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Agent-based monitoring of functional rehabilitation via the use of video games


Smith, ST and Talaei-Khoei, A and Ray, M and Ray, P, Agent-based monitoring of functional rehabilitation via the use of video games, Advanced Computational Intelligence Paradigms in Healthcare 5, Springer-Verlag, Brahnam and Hain (ed), Germany, pp. 113-141. ISBN 978-3-642-16094-3 (2010) [Other Book Chapter]

DOI: doi:10.1007/978-3-642-16095-0


In recent years, there has been an increasing trend towards using video games for health applications. In particular interactive video games, where an individual interacts with the game by moving their limbs or whole body, have started to find application in the field of rehabilitation medicine. The often dull and repetitive nature of rehabilitation exercise can be transformed into an activity to which patients happily adhere via the use of engaging video games that are enjoyable to play. One additional potential benefit of video game use in rehabilitation is that patients can continue to interact with the video game system in their own home following discharge from hospital. As such, video games may offer a means for rehabilitation specialists to remotely assess compliance of patients with their rehabilitation therapy and monitor changes in function over time. Although the use of technology for monitoring health at home is now widespread, an as yet unexplored challenge lies in integrating information technologies with rehabilitation games. This keeps the health professional informed about compliance and progress of the video game exercise, while the patient performs her/his prescribed rehabilitation routine at home. Therefore, there is a strong need for a computational framework to support the medical professional and patient by using an agent-based architecture. Agents are pieces of software that act on behalf of human roles, involved in rehabilitation process. The objective of this chapter is to thus address major issues in designing an agent-based mobile monitoring system for rehabilitation treatments. The chapter also suggests how to remotely measure the patientís progress in rehabilitation treatments while the patient plays video games at home.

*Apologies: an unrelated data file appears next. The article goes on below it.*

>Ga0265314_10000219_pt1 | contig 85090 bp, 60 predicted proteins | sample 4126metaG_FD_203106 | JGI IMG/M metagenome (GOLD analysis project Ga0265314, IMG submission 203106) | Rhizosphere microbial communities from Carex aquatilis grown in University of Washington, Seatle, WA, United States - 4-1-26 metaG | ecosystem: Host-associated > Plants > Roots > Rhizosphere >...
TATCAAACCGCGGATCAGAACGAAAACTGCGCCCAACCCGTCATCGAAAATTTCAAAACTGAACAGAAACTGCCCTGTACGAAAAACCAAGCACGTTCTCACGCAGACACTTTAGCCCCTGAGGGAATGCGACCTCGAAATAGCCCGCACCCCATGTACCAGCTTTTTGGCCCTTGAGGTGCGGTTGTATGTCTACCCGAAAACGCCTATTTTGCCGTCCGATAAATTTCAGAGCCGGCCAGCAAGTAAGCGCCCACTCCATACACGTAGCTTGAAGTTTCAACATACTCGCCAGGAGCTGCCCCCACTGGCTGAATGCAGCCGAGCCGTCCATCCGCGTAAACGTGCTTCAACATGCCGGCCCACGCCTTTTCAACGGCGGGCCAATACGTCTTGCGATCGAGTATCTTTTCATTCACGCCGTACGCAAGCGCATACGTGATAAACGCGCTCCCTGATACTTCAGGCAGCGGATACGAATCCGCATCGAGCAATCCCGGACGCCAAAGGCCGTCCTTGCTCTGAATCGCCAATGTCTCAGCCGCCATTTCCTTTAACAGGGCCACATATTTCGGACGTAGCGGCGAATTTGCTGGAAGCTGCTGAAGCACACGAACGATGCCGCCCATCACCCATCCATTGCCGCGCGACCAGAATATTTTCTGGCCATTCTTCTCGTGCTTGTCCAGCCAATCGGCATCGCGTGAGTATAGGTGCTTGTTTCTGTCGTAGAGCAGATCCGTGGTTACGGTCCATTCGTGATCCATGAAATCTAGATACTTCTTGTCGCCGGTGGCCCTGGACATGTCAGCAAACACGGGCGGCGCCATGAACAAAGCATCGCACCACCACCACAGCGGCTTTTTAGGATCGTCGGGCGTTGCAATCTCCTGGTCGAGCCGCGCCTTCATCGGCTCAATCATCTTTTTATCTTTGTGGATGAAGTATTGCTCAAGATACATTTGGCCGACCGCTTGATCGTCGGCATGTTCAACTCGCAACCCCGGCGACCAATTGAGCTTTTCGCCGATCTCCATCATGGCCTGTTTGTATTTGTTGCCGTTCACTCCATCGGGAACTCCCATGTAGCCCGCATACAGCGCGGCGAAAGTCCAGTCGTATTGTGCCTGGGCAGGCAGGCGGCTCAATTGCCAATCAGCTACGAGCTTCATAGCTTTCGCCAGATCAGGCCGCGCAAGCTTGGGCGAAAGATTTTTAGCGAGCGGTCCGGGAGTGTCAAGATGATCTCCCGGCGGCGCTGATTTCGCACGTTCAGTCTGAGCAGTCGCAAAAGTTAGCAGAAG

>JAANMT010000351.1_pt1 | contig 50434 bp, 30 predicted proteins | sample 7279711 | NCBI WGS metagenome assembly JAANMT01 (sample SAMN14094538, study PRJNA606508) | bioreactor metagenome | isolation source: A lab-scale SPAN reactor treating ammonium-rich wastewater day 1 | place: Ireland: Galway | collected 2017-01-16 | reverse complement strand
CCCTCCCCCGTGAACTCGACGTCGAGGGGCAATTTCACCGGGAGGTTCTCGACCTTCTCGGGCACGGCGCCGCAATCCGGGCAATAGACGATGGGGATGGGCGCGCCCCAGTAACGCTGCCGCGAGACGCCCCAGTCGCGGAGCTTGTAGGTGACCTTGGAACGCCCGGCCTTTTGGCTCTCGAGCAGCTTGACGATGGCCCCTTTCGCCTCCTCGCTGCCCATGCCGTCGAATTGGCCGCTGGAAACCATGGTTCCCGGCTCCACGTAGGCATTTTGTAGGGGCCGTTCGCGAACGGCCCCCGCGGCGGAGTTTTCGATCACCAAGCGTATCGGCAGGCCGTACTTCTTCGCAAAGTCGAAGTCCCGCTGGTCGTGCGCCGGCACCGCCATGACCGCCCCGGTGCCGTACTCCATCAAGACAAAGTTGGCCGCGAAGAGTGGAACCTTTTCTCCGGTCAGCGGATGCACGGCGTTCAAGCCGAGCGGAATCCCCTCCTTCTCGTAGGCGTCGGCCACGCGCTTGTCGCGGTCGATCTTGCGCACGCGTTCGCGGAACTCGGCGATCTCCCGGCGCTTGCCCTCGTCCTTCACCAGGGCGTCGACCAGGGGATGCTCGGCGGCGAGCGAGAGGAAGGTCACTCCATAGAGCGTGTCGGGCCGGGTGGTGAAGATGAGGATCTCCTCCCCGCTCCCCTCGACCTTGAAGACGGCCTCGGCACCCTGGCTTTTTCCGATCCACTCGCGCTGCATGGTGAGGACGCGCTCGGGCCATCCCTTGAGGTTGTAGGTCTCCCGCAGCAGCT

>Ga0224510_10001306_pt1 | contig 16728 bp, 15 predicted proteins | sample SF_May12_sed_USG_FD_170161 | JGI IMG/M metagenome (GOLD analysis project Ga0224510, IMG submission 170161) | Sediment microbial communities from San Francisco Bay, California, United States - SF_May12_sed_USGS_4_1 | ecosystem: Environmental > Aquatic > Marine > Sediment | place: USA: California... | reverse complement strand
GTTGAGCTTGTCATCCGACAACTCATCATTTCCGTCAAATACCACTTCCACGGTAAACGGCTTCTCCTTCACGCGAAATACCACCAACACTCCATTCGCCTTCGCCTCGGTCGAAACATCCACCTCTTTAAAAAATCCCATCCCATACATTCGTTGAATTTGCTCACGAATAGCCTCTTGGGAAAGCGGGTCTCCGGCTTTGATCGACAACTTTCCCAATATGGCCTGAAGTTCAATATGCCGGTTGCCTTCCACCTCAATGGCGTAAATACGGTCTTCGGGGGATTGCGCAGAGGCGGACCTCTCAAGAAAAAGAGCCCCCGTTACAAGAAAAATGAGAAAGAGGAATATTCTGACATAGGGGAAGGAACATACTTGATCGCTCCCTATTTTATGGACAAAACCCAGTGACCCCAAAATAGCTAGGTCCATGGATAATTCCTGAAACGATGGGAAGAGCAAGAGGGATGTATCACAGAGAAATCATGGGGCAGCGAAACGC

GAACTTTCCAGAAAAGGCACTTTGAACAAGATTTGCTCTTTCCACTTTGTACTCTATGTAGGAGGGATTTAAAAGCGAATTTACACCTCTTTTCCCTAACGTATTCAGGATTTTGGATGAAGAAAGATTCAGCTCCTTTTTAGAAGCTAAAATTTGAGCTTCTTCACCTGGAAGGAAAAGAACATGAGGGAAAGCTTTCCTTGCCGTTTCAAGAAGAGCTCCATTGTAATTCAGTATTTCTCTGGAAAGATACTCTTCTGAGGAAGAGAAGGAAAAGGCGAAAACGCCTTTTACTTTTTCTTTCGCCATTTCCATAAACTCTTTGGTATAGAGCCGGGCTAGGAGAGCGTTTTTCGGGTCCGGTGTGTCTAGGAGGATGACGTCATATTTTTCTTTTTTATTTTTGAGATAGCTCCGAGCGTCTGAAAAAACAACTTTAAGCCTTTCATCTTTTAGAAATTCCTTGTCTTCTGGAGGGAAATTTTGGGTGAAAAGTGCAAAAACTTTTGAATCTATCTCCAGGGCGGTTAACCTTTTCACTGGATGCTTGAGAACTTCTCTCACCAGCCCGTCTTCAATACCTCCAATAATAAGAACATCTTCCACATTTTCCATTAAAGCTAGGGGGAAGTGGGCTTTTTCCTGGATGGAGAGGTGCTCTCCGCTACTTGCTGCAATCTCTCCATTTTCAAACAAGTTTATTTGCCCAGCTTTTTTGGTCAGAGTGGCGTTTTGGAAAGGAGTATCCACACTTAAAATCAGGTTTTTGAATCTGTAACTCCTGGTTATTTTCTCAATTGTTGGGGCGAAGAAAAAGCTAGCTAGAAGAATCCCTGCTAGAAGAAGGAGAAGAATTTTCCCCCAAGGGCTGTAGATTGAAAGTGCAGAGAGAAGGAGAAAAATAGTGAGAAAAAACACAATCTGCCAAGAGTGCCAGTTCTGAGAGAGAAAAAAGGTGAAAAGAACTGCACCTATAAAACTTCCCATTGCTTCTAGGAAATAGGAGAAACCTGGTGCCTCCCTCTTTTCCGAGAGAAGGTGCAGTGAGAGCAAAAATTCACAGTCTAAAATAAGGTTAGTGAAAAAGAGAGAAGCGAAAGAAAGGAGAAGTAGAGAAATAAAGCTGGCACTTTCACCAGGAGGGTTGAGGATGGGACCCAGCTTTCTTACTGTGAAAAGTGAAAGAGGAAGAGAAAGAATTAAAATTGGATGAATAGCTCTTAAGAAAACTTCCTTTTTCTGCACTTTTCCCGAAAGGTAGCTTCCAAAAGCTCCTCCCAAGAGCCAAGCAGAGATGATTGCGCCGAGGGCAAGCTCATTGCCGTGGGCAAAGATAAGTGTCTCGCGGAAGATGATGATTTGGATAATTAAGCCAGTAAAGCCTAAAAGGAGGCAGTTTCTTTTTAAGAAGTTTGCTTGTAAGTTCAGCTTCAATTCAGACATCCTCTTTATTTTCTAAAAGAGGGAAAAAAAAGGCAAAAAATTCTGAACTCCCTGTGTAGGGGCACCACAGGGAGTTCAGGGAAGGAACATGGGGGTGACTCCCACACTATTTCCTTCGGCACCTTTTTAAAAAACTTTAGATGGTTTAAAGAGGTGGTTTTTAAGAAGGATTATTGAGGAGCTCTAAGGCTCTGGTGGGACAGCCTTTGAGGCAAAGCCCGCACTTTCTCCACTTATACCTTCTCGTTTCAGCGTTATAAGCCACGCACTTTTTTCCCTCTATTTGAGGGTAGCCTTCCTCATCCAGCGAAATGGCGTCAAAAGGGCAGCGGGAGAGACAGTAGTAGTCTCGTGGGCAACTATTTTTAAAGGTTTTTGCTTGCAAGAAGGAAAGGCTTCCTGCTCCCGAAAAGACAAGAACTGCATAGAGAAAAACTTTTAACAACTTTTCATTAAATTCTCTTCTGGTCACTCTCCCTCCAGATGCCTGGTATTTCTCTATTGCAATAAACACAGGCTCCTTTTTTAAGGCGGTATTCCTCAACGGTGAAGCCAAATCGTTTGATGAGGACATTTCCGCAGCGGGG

Item Details

Item Type:Other Book Chapter
Research Division:Health Sciences
Research Group:Health services and systems
Research Field:Health services and systems not elsewhere classified
Objective Division:Health
Objective Group:Other health
Objective Field:Other health not elsewhere classified
UTAS Author:Smith, ST (Associate Professor Stuart Smith)
ID Code:85737
Year Published:2010
Deposited By:Health Sciences A
Deposited On:2013-08-02
Last Modified:2013-08-02

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